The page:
Bipartisan Support for Bringing Voter Registration to the 21st Century Underway

Not too long ago, the means of accessing and staying on the voter registration rolls was a highly controversial issue that often got lost in a partisan shuffle. However, after more than two million voters were unable to vote due to problems with their voter registration last year, policymakers and advocates on both sides are finally listening. Whether it is extravagant efforts to automate voter registration on the national level or revamping state voting systems to utilize citizens' access to the Internet, improving voter registration is a glimmering goal in 2009 that brings promise for restoring the democratic process in the years to come.

"We have a voter registration system that doesn't really do what it ought to do," said former general counsel for Republican John McCain's 2008 presidential campaign, Trevor Potter, in a National Public Radio report last week. "If we have a law that says you have to be registered in order to vote, then why wouldn't the government do something to put you on the list if you're entitled to be there, and to make sure the list is accurate?" Potter says.

“For now, there's a lot of bipartisan support to do something,” NPR’s Pam Fessler reports. “Democrats think a more automatic system would make it easier to get people registered. And Republicans think it would reduce the potential for fraud.”

Potter, along with Senator John Kerry’s general counsel for his 2004 presidential campaign, Marc Elias, and “a number of election officials, experts and interest groups” have assembled the Committee to Modernize Voter Registration, an effort to “upgrade our system and bring voter registration into the 21st century,” according to the group’s Web site.

The group advocates for automatically enrolling and maintaining current information of eligible voters through government databases. However, despite these preliminary efforts to “inform and discuss” modernizing voter registration, some say it could take years to realize.

"How do we make sure the system is secured and that people can feel confident that their information won't be in some way lost, stolen or otherwise used?" Thad Hall, an election technology expert with the University of Utah, told NPR.

In the meantime, other voter registration improvement efforts are underway on the federal and state levels. Providing for same-day voter registration in Federal elections, companion bills, HR 3957 and S 1986 were introduced in the House and Senate in late October. Both bills are sponsored by legislators from states that have experienced decades of above-average voter registration and turnout, Minnesota and Wisconsin.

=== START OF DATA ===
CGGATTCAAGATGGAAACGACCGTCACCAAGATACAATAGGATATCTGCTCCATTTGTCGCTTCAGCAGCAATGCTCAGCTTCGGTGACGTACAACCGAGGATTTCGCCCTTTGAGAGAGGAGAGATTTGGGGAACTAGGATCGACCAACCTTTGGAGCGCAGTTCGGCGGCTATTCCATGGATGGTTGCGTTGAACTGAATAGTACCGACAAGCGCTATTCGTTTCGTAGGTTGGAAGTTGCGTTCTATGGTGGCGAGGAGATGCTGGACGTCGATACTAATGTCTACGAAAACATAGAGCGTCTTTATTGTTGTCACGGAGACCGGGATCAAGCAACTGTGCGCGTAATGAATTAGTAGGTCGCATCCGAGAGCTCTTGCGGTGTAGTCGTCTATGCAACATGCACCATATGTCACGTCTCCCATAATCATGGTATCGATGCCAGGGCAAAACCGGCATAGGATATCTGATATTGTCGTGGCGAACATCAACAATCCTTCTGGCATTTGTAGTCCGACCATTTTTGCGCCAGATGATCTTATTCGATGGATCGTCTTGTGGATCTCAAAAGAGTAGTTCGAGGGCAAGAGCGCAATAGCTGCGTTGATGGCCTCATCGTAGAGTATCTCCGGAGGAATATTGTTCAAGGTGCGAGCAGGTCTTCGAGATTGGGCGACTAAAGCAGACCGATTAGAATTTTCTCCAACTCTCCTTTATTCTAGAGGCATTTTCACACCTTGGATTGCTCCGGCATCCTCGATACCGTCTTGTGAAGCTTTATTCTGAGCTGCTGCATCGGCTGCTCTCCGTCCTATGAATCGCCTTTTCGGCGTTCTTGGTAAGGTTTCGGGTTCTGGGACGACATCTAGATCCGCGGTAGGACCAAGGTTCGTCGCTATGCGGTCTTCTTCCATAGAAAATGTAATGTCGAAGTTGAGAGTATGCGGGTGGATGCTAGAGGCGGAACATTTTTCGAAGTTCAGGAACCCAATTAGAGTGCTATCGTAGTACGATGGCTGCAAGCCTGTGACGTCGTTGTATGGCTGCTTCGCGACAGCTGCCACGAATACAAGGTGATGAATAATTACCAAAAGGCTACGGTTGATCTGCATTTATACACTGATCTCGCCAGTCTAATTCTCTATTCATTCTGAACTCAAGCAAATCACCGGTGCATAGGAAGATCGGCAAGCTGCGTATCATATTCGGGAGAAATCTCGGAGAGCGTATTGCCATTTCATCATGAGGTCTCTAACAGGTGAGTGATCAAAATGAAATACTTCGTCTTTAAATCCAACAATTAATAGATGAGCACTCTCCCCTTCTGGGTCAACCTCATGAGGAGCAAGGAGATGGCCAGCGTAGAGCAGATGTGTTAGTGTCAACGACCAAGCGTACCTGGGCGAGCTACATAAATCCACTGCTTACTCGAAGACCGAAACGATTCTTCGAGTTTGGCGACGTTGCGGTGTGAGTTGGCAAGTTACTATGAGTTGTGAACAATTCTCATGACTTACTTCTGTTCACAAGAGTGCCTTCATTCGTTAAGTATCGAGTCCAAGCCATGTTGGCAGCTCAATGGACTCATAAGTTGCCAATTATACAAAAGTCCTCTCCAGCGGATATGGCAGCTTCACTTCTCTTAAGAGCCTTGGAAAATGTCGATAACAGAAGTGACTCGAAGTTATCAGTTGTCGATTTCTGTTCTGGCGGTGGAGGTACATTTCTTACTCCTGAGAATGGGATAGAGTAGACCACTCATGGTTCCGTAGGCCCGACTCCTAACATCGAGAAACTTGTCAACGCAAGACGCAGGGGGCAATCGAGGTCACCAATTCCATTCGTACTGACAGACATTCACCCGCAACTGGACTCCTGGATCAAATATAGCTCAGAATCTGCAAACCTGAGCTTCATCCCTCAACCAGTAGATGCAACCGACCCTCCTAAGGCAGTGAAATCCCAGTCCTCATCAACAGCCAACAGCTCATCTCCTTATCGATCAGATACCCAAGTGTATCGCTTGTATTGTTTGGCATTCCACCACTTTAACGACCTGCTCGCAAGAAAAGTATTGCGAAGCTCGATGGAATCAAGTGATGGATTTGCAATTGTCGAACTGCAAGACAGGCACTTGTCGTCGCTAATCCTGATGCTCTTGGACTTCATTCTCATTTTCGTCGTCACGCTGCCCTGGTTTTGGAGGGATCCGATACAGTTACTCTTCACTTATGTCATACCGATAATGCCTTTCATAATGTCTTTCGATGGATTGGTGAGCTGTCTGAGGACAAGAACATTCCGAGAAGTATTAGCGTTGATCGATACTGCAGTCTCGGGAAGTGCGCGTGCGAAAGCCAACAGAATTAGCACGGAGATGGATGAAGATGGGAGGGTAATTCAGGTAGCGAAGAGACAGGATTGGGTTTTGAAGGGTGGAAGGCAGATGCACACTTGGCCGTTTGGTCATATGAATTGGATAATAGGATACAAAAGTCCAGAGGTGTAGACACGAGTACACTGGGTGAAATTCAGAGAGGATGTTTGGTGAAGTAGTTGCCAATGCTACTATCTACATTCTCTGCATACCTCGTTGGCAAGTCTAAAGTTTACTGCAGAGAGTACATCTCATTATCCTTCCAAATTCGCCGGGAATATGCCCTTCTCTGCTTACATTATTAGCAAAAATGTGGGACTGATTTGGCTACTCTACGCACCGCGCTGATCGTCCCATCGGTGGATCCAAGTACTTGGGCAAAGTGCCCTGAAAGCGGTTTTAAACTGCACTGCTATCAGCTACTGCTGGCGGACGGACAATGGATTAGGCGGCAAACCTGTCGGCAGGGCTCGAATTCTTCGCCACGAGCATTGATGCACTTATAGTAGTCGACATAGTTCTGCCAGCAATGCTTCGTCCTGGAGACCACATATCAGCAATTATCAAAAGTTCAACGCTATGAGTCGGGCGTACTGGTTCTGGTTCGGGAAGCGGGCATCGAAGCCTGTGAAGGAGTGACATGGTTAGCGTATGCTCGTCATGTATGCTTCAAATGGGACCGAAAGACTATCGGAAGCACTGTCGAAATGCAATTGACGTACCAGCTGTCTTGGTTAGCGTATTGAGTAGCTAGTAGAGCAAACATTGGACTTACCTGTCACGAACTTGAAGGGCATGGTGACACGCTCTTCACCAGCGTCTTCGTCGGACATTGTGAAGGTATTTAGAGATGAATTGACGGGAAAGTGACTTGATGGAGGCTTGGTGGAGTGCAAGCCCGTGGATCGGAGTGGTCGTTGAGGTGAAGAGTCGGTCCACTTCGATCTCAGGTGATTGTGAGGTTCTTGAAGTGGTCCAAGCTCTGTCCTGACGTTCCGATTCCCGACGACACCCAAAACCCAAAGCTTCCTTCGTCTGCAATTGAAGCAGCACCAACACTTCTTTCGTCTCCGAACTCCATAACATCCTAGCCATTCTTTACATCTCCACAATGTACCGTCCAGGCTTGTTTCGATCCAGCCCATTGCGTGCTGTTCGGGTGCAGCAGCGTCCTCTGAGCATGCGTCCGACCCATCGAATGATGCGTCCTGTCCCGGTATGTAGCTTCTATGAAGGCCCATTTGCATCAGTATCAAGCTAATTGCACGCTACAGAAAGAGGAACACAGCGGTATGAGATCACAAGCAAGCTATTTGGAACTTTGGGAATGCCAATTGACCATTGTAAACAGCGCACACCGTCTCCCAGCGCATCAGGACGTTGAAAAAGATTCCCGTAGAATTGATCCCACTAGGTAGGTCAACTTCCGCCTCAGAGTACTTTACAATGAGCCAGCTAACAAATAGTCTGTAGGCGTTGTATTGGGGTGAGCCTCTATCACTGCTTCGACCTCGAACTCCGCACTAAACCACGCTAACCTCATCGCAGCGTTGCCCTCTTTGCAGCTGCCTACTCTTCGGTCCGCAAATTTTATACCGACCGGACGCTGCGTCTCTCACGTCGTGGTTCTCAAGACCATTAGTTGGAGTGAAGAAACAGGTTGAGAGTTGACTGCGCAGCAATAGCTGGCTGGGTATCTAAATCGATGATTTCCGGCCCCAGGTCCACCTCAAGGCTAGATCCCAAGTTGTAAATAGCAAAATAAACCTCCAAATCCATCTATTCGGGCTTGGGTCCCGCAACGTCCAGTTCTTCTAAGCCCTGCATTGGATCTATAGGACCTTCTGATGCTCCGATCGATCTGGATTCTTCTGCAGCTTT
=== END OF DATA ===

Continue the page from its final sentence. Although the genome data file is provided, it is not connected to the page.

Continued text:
“Minnesota routinely leads the nation in voter turnout – usually over 70 percent. …” said House bill sponsor, Rep. Keith Ellison (D-MN), according to the Minnesota Independent. “Enacting a National Election Day Registration law would do for the nation what same day registration has done for our State – give a voice to all who want to vote.”

In support of a similar measure considered in the District of Columbia last week, Senate bill sponsor, Sen. Russ Feingold (D-WI)blogged about the benefits of Same Day Registration that go beyond getting voters on the rolls – it also helps legitimate voters get counted.

“In addition to increasing voter participation, SDR reduces provisional ballots. When voters who believe they are registered show up at the polls only to find out they are not listed on the voter rolls, they are usually provided a provisional ballot. Provisional ballots are rejected and discarded if it turns out the voter was not properly registered. SDR will allow voters to register on the spot, if they are qualified to vote.”

Feingold’s bill is currently in the Senate Rules and Administration Committee.

On the state level, voter registration overhaul appears to be gaining some headway. Ohio House Bill 260 was heard Tuesday with a number of updates to benefit Ohioans. The bill would not only follow recent state legislative trends to provide online voter registration, but also allow voters to “be automatically given the opportunity to register when they deal with agencies such as the Ohio Department of Job and Family Services,” according to the Associated Press. “Ohioans are already given the opportunity to register when they get a driver's license.”

Whether through “modernization,” same-day-registration, or simply providing more voter registration opportunities for voters, bringing America’s voter registration system to the 21st century – that is, making it accessible to all voters - is key in strengthening democracy.

Tags: election day registration, election legislation, election reform, Ohio, voter registration, Voting Rights (all tags)

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